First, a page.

Middle-east Arab News Opinion | Asharq Al-awsat

Opinion: Jeddah and “Harat Al-Shaikh” | ASHARQ AL-AWSAT English Archive 2005 -2017
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The residents of the ancient city of Jeddah celebrate the heritage of their unique city by putting on a festival during the nights of Ramadan and this has taken place for the last three years. The festival, which is called “Our Ramadan Used to be Like This”, is held in the historic part of the city that was given UNESCO world heritage site status. Memories and customs of the city of Jeddah are revived at the festival. Traditional crafts, meals and fashions, distinctive games and music feature at the festival.

This period truly revives the beautiful, impressive and distinctive past of Jeddah that gave it its distinctive characteristics and that turned it into a great melting pot of cultures and civilisations. This melting pot made it a place where people from all corners of the earth are welcomed.

All this diversity has led to the formation of a culture specific to Jeddah which reflects the way that its residents speak and its literary legacy. There were “chieftains” for each profession and these chieftains were experts in their fields. The well-known families who lived within the walls of Jeddah set the standard for moral and ethical behaviour, differences and the interests of Jeddah and its people over the years.

There was the mayor’s bench where people would go if they needed something or wanted to resolve an issue. There were also councils for high ranking notables where they would socialise and conduct charity work.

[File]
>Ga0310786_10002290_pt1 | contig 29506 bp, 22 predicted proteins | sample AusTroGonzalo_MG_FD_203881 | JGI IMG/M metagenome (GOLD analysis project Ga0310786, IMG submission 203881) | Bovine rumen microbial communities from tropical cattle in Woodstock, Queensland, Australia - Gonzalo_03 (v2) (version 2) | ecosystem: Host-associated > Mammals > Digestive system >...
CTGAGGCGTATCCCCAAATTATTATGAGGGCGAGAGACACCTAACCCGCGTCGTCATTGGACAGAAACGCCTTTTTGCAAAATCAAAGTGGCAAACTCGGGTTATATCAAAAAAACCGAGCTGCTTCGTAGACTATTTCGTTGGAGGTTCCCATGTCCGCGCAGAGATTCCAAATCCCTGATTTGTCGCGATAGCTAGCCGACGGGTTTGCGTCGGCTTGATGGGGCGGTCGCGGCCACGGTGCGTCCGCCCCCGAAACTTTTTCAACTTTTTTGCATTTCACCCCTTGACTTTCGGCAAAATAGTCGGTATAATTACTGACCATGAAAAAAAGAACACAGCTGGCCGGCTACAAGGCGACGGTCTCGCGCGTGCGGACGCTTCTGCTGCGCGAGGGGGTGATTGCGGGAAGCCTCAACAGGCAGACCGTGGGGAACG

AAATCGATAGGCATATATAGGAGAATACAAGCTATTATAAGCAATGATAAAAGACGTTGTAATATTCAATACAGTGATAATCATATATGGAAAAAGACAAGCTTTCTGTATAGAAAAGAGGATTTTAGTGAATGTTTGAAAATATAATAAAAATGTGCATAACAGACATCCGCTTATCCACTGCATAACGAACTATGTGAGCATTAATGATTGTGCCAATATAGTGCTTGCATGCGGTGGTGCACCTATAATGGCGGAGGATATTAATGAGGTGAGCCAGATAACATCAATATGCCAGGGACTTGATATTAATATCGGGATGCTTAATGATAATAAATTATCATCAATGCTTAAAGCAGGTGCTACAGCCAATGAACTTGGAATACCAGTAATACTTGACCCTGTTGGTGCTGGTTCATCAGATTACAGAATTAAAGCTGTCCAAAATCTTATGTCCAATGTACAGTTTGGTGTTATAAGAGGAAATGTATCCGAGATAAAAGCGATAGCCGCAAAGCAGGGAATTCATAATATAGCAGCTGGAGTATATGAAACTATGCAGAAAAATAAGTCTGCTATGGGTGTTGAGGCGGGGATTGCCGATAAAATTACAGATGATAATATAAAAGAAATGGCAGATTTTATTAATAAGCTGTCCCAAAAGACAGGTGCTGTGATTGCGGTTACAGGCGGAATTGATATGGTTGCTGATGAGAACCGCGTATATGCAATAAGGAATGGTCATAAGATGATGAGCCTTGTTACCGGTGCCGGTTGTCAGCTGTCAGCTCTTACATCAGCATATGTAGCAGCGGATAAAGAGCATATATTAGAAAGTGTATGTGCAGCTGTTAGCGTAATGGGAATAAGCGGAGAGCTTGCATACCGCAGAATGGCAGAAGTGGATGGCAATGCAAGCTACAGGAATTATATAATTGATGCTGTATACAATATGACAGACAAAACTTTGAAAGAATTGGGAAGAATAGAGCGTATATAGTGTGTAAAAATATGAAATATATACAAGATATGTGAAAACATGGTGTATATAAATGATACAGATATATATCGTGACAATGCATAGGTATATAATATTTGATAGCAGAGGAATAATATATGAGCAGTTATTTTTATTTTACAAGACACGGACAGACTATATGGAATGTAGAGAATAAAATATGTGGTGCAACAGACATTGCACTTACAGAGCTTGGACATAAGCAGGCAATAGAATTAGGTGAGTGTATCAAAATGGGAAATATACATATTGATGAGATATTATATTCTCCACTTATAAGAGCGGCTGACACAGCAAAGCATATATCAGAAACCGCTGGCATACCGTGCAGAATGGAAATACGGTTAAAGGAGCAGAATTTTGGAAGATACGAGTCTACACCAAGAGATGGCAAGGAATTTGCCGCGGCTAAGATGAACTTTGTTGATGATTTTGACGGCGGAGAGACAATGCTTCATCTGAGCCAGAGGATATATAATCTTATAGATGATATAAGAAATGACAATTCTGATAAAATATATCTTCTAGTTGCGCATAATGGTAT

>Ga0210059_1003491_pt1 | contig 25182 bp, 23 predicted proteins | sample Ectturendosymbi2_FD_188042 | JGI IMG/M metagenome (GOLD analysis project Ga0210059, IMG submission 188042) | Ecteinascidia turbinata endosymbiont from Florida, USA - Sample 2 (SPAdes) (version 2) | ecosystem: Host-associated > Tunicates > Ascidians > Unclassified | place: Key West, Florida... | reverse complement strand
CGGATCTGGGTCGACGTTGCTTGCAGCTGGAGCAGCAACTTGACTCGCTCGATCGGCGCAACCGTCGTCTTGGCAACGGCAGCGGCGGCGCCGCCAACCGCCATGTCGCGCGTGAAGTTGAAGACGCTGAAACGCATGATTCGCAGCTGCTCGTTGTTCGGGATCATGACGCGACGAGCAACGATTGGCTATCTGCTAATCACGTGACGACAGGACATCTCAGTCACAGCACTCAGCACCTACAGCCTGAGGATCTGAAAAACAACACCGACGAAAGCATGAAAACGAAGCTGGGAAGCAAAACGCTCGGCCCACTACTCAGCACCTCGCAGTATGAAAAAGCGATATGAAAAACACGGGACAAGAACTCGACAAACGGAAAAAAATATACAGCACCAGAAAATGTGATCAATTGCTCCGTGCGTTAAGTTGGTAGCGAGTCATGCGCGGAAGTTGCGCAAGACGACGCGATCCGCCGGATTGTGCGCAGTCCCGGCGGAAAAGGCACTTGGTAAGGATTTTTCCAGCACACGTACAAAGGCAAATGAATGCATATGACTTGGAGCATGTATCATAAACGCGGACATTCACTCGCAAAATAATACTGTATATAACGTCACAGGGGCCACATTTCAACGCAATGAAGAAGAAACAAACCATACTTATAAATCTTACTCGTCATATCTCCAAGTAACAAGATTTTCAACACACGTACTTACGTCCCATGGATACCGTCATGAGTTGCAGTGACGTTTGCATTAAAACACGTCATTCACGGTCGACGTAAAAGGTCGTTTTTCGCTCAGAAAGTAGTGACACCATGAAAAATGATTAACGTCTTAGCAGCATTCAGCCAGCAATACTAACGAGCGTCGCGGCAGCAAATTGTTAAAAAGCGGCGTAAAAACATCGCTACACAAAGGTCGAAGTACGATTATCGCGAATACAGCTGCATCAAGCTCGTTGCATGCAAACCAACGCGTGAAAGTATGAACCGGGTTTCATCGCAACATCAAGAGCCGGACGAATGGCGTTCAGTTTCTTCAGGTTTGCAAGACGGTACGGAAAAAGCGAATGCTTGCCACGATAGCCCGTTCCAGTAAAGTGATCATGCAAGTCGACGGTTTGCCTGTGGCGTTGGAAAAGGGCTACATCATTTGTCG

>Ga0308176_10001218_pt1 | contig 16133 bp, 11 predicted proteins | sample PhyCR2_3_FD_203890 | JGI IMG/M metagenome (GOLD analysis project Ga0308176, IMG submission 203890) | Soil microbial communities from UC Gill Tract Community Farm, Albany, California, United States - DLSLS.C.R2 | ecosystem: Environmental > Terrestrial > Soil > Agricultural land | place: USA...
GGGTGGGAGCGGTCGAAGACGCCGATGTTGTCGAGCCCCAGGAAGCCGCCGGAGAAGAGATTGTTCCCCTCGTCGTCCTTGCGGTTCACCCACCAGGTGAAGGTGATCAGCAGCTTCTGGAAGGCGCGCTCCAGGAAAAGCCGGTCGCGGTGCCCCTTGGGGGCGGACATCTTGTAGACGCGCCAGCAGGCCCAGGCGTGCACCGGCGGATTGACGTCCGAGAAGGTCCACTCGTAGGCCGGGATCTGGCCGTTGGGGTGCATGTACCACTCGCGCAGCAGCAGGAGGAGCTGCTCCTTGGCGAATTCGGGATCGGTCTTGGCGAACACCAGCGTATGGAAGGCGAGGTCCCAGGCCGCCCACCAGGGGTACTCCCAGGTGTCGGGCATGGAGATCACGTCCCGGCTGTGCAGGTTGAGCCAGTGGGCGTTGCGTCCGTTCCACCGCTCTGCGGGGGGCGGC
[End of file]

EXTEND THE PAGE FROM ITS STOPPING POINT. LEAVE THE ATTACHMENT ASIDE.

All of this inspired dozens of historians and writers to write about and praise Jeddah and its people, describing it as a beacon of civilisation, and its people as a unique and rare model of coexistence, tolerance and acceptance of others.

Those who wrote about Jeddah include the great French writer Victor Hugo, and the famous classical musician Antonio Bernardi who wrote a piano sonata named Jeddah. All this richness, diversity and excellence captivate all who come to Jeddah and leaves a mark in their heart. Many of those who followed the Ramadan television series known as “Harat Al-Shiekh” were surprised because it was promoted to viewers as a historical drama that tells the story of Jeddah’s history. Unfortunately, the drama portrayed the city in a farcical light and does not reflect the city’s history, customs and traditions. It is as though the drama is depicting a city other than Jeddah.

It is clear that the series wanted to exploit the success of the Bab El Hara template that was able to portray Damascus in an attractive way. The problem is that the portrayal was quite far from the reality of Jeddah and its history, which remains in the memories of its people. This was the big mistake. Television dramas should at least be built on a minimum amount of truth and reality, and “Harat Al-Shaikh” failed to do this.